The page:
The china, and Mike's flatware, are gleaned from estate sales and flea markets from Mississippi to the Carolinas. Each piece discovered, no matter how old or tarnished it may be, is selected because it sparks the artisans' imaginations.  

 

Pointing toward a recently-acquired, Saran-wrapped stack of Blue Willow saucers and cups, Becky smiled, "There's probably not a single piece in there that's not cracked or chipped, but it's going to be gorgeous. Sometimes I just can't wait to find out what it's going to be." 

 

 

 

Teamwork 

 

Mike is a learner by nature. 

 

"I like to learn something new every year," he said, walking down a grassy slope behind his home, to his workshop. Once inside, he settled at a work surface covered with flatware and began attaching earring hooks to ends that had already been taken off of spoons and forks. Handles are also turned into graceful bracelets. Knife ends, which are normally hollow, will become necklace bells. Fork tines are re-purposed as tiny clappers. 

 

"It was pretty entertaining around here when we first started working with the 1935 'Narcissus' pattern and cutting off the ends of the knives, only to find they were all filled with sand, to make the knife heavier," Mike said, with a chuckle. 

 

The couple has been asked to create custom pieces from family china or silver, or sometimes to locate pieces of a particular pattern that is meaningful to a family, to make jewelry from.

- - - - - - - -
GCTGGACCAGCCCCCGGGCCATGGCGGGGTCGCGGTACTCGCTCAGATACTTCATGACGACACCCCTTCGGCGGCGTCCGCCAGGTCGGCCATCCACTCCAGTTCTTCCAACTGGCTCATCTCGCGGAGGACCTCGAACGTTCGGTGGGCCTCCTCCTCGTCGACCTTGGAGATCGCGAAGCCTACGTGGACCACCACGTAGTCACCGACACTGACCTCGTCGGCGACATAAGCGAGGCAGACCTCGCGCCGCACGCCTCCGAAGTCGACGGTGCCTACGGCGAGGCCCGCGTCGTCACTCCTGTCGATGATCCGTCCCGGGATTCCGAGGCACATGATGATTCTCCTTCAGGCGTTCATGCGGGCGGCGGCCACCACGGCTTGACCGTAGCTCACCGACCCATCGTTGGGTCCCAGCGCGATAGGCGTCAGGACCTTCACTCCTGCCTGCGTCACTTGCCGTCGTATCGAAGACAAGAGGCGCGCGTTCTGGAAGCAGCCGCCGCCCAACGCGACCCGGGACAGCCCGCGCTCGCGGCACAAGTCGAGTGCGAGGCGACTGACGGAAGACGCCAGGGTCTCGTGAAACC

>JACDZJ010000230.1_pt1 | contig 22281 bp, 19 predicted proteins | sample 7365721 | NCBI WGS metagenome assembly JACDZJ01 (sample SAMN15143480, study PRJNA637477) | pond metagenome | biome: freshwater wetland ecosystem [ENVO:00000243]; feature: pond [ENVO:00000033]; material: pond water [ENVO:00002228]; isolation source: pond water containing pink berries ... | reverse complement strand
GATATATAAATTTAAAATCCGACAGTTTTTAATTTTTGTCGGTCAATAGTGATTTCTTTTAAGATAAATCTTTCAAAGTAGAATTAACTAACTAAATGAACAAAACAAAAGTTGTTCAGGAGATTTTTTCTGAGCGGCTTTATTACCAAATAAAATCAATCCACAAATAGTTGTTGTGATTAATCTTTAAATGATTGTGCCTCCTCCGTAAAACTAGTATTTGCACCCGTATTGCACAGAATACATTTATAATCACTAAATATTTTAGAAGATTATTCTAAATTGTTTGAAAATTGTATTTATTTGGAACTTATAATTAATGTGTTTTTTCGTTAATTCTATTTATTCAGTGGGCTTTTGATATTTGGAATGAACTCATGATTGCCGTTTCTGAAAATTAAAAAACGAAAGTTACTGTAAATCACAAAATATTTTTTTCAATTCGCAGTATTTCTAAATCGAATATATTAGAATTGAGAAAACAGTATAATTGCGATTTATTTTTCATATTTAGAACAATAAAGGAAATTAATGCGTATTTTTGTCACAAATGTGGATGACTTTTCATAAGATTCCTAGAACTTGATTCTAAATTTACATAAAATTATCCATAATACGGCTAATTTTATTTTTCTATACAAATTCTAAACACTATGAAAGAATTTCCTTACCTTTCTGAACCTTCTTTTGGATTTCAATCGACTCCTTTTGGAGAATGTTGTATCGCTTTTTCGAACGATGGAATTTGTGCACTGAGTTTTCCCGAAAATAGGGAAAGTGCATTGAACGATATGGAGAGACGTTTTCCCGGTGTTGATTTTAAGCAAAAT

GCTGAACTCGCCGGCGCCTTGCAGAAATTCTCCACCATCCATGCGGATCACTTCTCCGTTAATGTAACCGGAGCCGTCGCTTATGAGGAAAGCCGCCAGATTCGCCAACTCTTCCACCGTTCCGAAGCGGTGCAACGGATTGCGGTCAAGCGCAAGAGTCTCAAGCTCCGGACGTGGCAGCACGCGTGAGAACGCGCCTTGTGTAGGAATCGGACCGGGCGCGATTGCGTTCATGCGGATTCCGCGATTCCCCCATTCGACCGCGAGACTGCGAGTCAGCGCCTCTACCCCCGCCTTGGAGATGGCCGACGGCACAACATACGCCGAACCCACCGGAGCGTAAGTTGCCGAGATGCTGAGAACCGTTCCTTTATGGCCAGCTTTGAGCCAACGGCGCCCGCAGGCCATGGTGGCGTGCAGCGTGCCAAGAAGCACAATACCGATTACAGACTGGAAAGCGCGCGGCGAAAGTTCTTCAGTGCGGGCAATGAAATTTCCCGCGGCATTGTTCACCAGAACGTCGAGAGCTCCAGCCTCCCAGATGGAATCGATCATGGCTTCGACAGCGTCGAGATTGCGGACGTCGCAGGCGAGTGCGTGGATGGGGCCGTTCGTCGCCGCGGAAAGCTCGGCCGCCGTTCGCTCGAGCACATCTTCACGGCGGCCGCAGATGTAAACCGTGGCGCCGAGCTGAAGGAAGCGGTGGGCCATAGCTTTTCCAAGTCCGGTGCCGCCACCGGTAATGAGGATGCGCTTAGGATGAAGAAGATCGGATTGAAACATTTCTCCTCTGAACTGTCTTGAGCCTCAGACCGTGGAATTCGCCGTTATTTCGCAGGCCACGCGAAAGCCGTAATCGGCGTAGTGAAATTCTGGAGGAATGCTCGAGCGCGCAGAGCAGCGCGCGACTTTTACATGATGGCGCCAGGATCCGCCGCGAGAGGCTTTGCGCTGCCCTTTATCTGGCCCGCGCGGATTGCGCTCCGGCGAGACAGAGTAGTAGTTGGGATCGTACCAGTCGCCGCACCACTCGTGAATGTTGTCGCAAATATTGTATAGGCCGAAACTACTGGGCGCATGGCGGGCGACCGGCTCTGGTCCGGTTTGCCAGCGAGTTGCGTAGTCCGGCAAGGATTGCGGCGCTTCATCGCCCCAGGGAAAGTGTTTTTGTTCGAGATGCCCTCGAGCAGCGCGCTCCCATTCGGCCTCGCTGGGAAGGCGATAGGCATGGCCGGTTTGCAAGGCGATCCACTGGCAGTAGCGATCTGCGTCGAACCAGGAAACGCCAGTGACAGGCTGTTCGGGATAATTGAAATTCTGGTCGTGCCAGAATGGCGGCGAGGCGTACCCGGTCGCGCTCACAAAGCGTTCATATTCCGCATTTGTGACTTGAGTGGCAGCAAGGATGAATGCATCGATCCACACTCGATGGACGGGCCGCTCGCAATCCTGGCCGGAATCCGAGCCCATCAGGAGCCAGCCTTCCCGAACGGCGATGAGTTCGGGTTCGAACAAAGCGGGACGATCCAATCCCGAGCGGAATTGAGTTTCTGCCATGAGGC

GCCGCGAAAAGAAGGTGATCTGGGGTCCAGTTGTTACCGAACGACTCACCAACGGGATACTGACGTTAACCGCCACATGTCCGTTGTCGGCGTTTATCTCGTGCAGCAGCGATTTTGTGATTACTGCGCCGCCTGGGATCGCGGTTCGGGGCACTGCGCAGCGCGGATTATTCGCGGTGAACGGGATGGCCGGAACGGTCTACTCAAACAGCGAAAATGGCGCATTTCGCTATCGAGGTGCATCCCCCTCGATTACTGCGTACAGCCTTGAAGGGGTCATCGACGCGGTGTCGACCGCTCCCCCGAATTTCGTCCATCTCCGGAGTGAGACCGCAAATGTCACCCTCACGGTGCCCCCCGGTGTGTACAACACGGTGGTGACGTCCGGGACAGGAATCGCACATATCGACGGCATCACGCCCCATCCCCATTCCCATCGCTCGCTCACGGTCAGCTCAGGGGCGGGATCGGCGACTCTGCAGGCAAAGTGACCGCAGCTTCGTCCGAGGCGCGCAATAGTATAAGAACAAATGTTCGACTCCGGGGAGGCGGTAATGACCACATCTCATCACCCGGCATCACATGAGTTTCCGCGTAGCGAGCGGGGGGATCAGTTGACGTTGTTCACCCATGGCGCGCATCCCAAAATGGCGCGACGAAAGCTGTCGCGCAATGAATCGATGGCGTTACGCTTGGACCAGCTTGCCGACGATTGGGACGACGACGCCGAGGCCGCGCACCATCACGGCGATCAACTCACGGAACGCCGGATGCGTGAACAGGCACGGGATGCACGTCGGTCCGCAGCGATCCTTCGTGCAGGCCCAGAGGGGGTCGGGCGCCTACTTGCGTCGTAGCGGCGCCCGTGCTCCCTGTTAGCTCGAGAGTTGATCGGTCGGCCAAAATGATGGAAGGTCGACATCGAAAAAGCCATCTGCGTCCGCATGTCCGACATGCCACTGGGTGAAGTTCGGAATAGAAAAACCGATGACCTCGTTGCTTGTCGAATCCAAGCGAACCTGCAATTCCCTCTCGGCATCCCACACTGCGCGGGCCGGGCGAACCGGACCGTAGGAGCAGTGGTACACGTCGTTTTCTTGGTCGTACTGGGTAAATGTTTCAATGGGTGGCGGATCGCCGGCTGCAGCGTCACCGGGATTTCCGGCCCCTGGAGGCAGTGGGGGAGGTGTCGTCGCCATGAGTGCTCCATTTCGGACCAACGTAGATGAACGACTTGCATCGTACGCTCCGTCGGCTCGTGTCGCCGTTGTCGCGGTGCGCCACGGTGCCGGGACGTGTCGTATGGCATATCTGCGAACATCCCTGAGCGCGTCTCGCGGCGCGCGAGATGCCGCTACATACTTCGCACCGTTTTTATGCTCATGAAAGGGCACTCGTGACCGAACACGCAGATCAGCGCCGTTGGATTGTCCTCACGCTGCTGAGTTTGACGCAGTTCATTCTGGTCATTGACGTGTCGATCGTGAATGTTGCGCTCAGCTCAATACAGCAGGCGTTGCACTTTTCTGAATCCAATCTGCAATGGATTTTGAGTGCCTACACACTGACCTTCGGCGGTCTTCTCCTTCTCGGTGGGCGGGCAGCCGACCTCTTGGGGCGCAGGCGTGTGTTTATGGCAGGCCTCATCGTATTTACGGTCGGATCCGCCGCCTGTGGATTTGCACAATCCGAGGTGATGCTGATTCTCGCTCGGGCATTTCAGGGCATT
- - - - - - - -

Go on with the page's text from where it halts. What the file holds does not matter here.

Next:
"Just this past week we received a baby spoon, to make something for a young man's fiancé," said Becky. 

 

Not long ago, the creative duo began combining Mike's silver plate and his wife's broken china in one-of-a-kind wearable art. But whether in their own workshops, or pooling talents in collaborative pieces, they feed off each other's energy and enthusiasm. 

 

"It's fun for both of us," explained Becky. "We encourage each other; we push each other. We evaluate the other's work. It's good to have a critic that's on your side." 

 

One of the Childs' favorite shared experiences is any time someone gasps with delight -- and sometimes a tear in the eye -- and says something along the lines of, "That was my mother's pattern!" or "My grandmother used that." 

 

"Our goal is to make people smile, and you can do that when you're creating a memory," Becky shared. "They remember that good feeling of family events, of the closeness of relationships, and it adds something to their lives."  

 

 

 

At Market Street 

 

Main Street Columbus Executive Director Barbara Bigelow and other festival organizers welcome Becky and Mike to the Market Street family, which will include more than 220 vendors May 4.  

 

"We've added additional booths on Fifth Street South and have filled every one of them with new vendors," said Bigelow, noting that wares range from unusual jewelry to pottery and handmade puppets. "The list goes on and on," she stressed. 

 

Although this is Bigelow's first year as director of Main Street Columbus, she's a veteran volunteer of the festival. 

 

"I can honestly say I never realized how much time and effort it takes from our many volunteers and the Main Street office staff to organize something of this magnitude," she said, thanking former director Amber Brislin for "coming out of retirement" to serve as festival committee chair. 

 

The 18th annual award-winning festival in downtown Columbus opens Friday at 7:30 p.m. with a ticketed concert from the Juke Joint Gypsies, followed by '70s chart-toppers Mother's Finest.  

 

"Then join us Saturday for live music -- including Rockabilly Hall of Fame member Linda Gail Lewis -- fabulous activities for children, a great food court, juried art and quality vendors, like the Childs," Bigelow urged. "It will definitely be a special weekend." 

 

 

 

ON THE WEB: 

 

  • etsy.com/shop/redginkgodesigns 

     

  • marketstreetfestival.com

     

  • Jan Swoope is the Lifestyles Editor for The Commercial Dispatch.